Budget cuts could hurt defense contractors

The U.S. Navy variant of the F-35 Joint Strike Fighter, the F-35C, conducts a test flight February 11, 2011 over the Chesapeake Bay. How will defense contractors be hit if the federal budget for military gets slashed?

Jeremy Hobson: The Defense Department has outlined a plan to cut $500 billion from its budget over the next decade. For some context, that's about the same amount the Pentagon spends every year. The cuts would come from slashing the size of the military and reducing war spending. And they'd have a big impact on companies that make equipment for the military.

As Christopher Werth reports from London, those companies are already looking overseas for new customers.


Christopher Werth: Take Lockheed Martin: yesterday, the defense contractor announced it's making less money. That's a concern because the company is currently in charge of what could turn be the most expensive military program in U.S. history.

The F-35 stealth fighter is the only new, state-of the-art fighter jet under development in the Western world. The Pentagon estimates the overall cost of the program could cost $1 trillion. Critics say it will go down as a boondoggle.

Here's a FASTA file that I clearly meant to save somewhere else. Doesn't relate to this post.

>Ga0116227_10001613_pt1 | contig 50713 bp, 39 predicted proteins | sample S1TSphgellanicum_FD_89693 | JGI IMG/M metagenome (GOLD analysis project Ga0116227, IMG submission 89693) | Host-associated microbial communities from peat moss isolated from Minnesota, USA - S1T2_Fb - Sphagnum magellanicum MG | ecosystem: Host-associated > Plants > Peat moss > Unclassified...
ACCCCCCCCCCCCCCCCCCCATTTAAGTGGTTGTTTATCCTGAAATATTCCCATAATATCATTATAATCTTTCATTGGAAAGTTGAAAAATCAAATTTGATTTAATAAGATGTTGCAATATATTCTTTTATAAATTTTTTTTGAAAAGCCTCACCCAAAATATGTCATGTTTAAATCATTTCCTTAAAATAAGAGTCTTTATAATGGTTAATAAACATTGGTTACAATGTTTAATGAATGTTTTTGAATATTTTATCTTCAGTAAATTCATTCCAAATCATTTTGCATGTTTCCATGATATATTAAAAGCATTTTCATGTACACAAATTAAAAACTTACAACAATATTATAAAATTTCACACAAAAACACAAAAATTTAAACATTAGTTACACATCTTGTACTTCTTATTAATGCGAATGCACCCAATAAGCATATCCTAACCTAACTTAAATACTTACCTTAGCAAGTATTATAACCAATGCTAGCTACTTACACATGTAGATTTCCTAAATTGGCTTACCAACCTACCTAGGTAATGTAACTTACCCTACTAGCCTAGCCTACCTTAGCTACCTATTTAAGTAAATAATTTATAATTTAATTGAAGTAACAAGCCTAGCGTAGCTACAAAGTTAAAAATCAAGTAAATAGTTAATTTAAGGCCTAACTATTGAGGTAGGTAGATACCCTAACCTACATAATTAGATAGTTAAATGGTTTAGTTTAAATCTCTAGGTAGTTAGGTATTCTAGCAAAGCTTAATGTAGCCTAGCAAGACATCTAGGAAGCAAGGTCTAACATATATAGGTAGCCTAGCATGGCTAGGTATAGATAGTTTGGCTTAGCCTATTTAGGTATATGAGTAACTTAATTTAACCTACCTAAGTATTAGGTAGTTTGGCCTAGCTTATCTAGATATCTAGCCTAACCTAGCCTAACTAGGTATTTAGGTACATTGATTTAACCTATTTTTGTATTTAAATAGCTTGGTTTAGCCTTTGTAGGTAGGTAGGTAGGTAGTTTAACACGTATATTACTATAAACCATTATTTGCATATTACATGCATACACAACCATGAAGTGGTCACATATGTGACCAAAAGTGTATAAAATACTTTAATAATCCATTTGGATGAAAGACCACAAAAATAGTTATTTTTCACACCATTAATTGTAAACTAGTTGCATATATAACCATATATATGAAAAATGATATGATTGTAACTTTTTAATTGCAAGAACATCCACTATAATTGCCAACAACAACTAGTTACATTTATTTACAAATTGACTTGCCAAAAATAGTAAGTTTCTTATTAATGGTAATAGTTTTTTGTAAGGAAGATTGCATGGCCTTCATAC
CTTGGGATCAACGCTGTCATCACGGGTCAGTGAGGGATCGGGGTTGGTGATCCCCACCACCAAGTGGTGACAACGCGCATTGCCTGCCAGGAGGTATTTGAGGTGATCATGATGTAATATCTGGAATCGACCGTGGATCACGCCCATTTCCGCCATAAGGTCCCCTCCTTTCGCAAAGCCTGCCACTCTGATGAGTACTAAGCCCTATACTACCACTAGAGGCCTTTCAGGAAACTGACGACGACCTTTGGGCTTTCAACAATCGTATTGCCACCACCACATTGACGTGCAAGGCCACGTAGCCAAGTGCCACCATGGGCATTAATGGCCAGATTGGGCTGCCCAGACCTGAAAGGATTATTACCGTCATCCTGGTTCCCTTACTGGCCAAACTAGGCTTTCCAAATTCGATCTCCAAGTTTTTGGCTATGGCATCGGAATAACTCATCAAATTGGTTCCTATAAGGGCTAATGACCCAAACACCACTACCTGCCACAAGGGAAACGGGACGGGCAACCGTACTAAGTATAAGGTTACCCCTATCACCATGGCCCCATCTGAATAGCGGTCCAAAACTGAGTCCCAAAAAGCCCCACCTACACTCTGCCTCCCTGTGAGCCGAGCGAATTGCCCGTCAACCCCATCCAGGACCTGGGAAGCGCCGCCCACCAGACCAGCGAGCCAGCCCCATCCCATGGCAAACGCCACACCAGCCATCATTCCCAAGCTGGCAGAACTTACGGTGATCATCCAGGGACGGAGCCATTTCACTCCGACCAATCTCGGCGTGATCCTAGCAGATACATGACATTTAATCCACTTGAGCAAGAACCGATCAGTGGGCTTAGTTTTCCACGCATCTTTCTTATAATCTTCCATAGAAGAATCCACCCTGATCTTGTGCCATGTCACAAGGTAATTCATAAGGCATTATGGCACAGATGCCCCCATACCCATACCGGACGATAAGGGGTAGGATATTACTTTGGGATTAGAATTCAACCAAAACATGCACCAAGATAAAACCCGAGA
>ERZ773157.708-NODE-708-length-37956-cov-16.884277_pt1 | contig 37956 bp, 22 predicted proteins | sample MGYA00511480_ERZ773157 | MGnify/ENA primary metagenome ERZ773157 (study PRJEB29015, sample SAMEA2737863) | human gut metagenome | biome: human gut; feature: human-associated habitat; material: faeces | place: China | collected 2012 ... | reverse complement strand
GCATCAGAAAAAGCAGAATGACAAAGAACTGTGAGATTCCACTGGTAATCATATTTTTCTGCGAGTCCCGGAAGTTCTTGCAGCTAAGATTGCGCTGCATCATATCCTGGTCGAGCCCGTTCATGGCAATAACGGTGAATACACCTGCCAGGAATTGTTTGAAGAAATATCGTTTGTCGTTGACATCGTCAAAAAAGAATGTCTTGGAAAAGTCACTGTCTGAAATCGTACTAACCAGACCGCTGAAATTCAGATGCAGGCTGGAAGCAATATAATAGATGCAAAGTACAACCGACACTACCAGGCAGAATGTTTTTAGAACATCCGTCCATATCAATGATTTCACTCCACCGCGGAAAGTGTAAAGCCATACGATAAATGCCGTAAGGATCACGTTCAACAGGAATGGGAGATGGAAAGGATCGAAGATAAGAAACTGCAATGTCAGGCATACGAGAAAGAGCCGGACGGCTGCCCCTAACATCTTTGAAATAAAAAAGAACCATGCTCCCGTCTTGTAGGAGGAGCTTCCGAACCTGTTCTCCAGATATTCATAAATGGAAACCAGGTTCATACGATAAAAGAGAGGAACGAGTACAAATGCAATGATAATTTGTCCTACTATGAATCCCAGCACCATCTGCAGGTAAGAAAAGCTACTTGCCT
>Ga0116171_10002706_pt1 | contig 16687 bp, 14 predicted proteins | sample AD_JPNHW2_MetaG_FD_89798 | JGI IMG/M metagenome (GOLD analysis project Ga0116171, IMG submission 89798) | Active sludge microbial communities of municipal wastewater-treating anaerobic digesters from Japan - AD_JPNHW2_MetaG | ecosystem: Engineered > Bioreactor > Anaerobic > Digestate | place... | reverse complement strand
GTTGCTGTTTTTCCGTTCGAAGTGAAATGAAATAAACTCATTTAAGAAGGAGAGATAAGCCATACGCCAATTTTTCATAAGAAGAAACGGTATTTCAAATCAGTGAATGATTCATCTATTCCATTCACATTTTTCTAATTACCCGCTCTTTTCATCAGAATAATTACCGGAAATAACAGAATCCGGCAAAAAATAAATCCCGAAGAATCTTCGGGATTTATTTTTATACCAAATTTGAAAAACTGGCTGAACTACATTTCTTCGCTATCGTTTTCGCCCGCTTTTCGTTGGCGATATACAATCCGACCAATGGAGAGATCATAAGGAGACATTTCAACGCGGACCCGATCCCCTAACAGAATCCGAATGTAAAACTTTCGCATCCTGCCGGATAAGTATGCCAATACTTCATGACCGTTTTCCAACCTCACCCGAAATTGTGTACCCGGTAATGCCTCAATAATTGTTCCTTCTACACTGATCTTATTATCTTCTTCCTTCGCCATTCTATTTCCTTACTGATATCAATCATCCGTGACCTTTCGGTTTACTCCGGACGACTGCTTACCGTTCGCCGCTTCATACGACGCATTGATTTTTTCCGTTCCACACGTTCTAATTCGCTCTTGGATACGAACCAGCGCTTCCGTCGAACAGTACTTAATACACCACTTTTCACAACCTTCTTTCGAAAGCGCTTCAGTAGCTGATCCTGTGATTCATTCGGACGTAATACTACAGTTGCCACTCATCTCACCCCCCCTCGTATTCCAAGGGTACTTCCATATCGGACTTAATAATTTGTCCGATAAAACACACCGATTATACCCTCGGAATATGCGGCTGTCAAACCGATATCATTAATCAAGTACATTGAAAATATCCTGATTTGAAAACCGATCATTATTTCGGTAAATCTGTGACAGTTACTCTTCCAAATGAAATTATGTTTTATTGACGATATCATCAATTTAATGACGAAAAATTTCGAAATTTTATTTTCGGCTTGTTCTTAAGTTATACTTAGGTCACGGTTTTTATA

But to share the costs, Gareth Jennings, a defense analyst at IHS Jane's, says Lockheed's plan has always been to market more of the plane's abroad, and the new defense cuts makes that even more important.

Gareth Jennings: The more export customers there are for this aircraft the cheaper the unit price for the U.S.

Last month, Japan said it would buy 42 of the new jets. No surprise, South Korea says it's considering the F-35.

Jennings: Once one country goes for a fifth generation fighter, it's almost kind of one-upmanship then, and neighboring countries will want the F-35 also.

As for whether the sales will risk the U.S. military's technological advantage, Jennings says foreign buyers may not have access to all the new jet's most sophisticated features.

In London, I'm Christopher Werth for Marketplace.

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